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Former Finch Property Now a Mosaic of State Lands

Hudson River photograph by Joe Lefevre

Last week the Adirondack Park Agency outlined what people will be allowed to do on 22,000 acres of new Forest Preserve at the center of the Adirondacks. The recommendation directs where we can pedal or paddle, explains where float planes may land, and threads snowmobile routes through the former timberlands. The decision was framed in part by the economic potential of funneling users, primarily snowmobilers, through the small communities that border state land. (For some background, read Christian Woodard’s “Coming Attractions,” from Adirondack Life‘s 2013 Annual Guide to the Great Outdoors.)

“The agency’s proposal ensures the long-term protection of these lands and creates economic opportunities for the five towns of Minerva, Newcomb, Indian Lake, Long Lake and North Hudson,” APA chairman Leilani Ulrich said in a press release.

Agency staff and commissioners classified four new state land parcels: the Essex Chain Lakes Tract (18,230 acres), Indian River Tract (963 acre), OK Slip Falls Tract (2,789 acres) and the “OSC Tract” (160 acres). In addition, the agency recommended reclassification of lands in the adjacent Hudson River Primitive Area, Blue Mountain Wild Forest and Vanderwhacker Mountain Wild Forest. In all, approximately 42,300 acres are involved.

The agency’s recommendation lays out a mosaic of Wilderness, Primitive, Wild Forest and State Administrative land-use classifications laced by snowmobile trails. (Click here for a guide to what these classifications mean.) Five new Forest Preserve units would be established:

  • The Hudson Gorge Wilderness Area (23,494 acre)
  • The Essex Chain Lakes Primitive Area (6,955 acre)
  • The OK Slip Pond Primitive Area (30 acre)
  • The Pine Lake Primitive Area (2,798 acre)
  • The Polaris Mountain Primitive Area (953 acre)

Also, 8,000 acres would be added to the existing Blue Mountain and Vanderwhacker Mountain Wild Forest Areas.

Governor Andrew Cuomo singled out snowmobile trails during remarks in Saranac Lake Sunday, saying he will sign off on the APA recommendation by year’s end. (Snowmobilers clearly have the governor’s ear: state economic development grants awarded last week provided $1.25 million for nine snowmobile trail groomers statewide.)

A lot has been written about this decision. Even though it establishes major new Wilderness tracts, most of the discussion focuses on Wild Forest sections that allow motors and roads. And, because towns own floatplane rights on Pine and First lakes, the APA employed a Primitive classification rather than Wild Forest to sidestep having to also allow motorboats on Essex Chain waters. A lot of people called the Solomonic decision “something for everyone.” Another surmised that the APA had to cut the baby into many pieces because there is no classification category that allows it to dictate a wide variety of uses.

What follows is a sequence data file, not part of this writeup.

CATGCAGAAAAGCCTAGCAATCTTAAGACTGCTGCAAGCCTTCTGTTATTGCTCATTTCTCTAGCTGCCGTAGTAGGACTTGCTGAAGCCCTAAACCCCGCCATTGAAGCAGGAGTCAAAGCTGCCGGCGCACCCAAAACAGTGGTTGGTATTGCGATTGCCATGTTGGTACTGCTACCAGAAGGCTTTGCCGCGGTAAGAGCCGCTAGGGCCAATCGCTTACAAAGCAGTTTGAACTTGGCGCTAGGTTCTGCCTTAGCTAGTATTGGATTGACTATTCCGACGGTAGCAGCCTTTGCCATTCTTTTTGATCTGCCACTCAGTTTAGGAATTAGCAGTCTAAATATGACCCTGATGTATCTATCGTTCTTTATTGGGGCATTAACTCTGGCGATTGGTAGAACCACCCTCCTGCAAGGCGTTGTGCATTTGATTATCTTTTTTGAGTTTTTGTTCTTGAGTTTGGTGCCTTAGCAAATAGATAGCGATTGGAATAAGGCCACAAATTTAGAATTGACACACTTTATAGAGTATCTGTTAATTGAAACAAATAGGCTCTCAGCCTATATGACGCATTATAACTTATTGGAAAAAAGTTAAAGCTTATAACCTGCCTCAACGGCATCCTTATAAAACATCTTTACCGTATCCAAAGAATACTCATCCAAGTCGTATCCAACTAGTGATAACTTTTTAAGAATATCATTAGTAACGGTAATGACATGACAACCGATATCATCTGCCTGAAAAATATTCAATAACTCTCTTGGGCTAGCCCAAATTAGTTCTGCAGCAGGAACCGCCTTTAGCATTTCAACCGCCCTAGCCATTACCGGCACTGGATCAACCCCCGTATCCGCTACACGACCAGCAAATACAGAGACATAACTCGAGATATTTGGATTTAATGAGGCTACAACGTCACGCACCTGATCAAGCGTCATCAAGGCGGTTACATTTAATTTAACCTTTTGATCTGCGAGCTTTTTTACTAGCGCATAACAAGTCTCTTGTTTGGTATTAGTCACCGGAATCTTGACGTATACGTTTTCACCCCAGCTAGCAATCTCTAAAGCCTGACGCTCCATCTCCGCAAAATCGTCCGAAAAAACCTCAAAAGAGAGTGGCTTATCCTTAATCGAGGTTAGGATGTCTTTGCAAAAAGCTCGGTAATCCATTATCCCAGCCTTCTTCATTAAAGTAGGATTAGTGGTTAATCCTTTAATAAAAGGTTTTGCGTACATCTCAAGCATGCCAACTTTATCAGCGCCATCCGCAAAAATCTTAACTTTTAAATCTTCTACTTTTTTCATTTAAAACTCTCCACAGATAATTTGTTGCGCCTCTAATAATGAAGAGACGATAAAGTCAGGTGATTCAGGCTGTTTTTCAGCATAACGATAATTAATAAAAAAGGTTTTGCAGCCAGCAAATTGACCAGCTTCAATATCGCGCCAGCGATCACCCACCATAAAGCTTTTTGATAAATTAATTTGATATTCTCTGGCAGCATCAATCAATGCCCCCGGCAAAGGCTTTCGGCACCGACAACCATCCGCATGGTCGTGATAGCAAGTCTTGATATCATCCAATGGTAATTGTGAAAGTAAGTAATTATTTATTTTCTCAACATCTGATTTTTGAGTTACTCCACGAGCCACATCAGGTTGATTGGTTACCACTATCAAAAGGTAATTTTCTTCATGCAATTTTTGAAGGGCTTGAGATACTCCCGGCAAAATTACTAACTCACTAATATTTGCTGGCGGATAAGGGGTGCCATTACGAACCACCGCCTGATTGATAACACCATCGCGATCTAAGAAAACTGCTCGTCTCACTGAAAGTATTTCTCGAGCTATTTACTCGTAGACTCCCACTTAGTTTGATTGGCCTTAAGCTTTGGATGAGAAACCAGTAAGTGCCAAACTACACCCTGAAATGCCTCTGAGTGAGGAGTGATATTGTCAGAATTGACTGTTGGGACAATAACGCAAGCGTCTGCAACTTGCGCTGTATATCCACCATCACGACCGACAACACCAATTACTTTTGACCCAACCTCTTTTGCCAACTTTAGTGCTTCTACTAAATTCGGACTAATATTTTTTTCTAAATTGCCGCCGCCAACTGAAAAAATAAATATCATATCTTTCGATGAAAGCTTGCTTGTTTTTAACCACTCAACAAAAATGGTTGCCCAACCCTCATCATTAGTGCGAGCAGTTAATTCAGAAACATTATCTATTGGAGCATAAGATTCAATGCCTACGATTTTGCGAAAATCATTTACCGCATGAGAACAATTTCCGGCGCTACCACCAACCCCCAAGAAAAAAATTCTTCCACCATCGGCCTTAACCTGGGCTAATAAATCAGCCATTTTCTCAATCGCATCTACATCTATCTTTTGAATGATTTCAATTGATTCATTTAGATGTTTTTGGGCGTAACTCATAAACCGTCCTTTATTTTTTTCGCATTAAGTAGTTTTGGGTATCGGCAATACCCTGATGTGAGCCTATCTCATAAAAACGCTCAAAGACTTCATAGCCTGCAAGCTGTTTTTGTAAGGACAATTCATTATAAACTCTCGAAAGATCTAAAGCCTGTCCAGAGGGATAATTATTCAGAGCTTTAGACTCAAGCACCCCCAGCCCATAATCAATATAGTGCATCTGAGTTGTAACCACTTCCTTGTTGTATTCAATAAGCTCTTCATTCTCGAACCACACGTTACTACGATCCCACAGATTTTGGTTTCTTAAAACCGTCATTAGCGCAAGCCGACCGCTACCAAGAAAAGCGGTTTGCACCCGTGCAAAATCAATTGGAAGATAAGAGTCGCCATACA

Below are links to some reading that make the minutiae interesting:

APA Fact Sheet.

A map of the lands and their classification.

Adirondack Explorer editor and Adirondack Almanack contributor Phil Brown has followed this process closely. Click here for his take on unanswered questions during the deliberation. Brown also reported on still-dangling questions after the decision.

Protect the Adirondacks summarized its concerns about etching a snowmobile corridor through wilderness lands and the plan to maintain small bridges over the Upper Hudson and Cedar rivers.

The Adirondack Association of Towns and Village spelled out its recommendations for motorized use of former Finch lands in an October resolution.

North Country Public Radio reporter Brian Mann analyzed the governor’s intervention in the process.

The Adirondack Chapter of the Nature Conservancy, which purchased the timberlands from Finch, Pruyn & Co. (now Finch Paper) and transferred them to New York State, did not weigh in on classification decisions. But amidst all the land-use arcana, a simple fact was underscored in a New York Times article. “It’s a point that gets forgotten in the classification debate,” said Michelle Brown, a conservancy scientist. “This land will never be developed or harvested for timber. It’s forever wild.”

This post has been edited to reflect the following correction: towns own floatplane rights only on Pine Lake and on First Lake on the Essex Chain, not on multiple lakes in the Essex Chain. It has also been amended to add a link to a news story about Governor Cuomo’s role in the process.

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